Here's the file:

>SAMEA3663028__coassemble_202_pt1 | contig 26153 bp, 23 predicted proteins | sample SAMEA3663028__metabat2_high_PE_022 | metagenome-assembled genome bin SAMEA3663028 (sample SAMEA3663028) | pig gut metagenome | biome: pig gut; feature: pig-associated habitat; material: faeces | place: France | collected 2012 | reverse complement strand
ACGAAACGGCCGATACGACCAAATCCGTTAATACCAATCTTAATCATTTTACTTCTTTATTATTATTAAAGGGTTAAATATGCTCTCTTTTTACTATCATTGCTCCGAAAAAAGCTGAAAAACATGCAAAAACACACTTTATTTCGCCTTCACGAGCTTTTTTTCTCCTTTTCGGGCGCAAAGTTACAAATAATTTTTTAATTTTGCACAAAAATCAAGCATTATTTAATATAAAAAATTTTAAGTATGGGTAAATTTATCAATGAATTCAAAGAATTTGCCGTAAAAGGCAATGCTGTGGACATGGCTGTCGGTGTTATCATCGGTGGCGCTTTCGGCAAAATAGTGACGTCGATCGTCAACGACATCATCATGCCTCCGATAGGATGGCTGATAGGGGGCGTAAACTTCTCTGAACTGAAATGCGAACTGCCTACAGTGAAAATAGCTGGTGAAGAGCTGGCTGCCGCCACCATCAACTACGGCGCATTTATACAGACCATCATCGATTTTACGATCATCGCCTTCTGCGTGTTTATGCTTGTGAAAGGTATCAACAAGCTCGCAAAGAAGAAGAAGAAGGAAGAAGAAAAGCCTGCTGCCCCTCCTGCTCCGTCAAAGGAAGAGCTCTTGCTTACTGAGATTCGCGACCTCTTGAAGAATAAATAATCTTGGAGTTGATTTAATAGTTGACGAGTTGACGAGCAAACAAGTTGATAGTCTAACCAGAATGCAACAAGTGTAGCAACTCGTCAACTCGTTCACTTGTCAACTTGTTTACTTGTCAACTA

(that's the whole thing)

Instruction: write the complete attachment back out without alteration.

>SAMEA3663028__coassemble_202_pt1 | contig 26153 bp, 23 predicted proteins | sample SAMEA3663028__metabat2_high_PE_022 | metagenome-assembled genome bin SAMEA3663028 (sample SAMEA3663028) | pig gut metagenome | biome: pig gut; feature: pig-associated habitat; material: faeces | place: France | collected 2012 | reverse complement strand
ACGAAACGGCCGATACGACCAAATCCGTTAATACCAATCTTAATCATTTTACTTCTTTATTATTATTAAAGGGTTAAATATGCTCTCTTTTTACTATCATTGCTCCGAAAAAAGCTGAAAAACATGCAAAAACACACTTTATTTCGCCTTCACGAGCTTTTTTTCTCCTTTTCGGGCGCAAAGTTACAAATAATTTTTTAATTTTGCACAAAAATCAAGCATTATTTAATATAAAAAATTTTAAGTATGGGTAAATTTATCAATGAATTCAAAGAATTTGCCGTAAAAGGCAATGCTGTGGACATGGCTGTCGGTGTTATCATCGGTGGCGCTTTCGGCAAAATAGTGACGTCGATCGTCAACGACATCATCATGCCTCCGATAGGATGGCTGATAGGGGGCGTAAACTTCTCTGAACTGAAATGCGAACTGCCTACAGTGAAAATAGCTGGTGAAGAGCTGGCTGCCGCCACCATCAACTACGGCGCATTTATACAGACCATCATCGATTTTACGATCATCGCCTTCTGCGTGTTTATGCTTGTGAAAGGTATCAACAAGCTCGCAAAGAAGAAGAAGAAGGAAGAAGAAAAGCCTGCTGCCCCTCCTGCTCCGTCAAAGGAAGAGCTCTTGCTTACTGAGATTCGCGACCTCTTGAAGAATAAATAATCTTGGAGTTGATTTAATAGTTGACGAGTTGACGAGCAAACAAGTTGATAGTCTAACCAGAATGCAACAAGTGTAGCAACTCGTCAACTCGTTCACTTGTCAACTTGTTTACTTGTCAACTA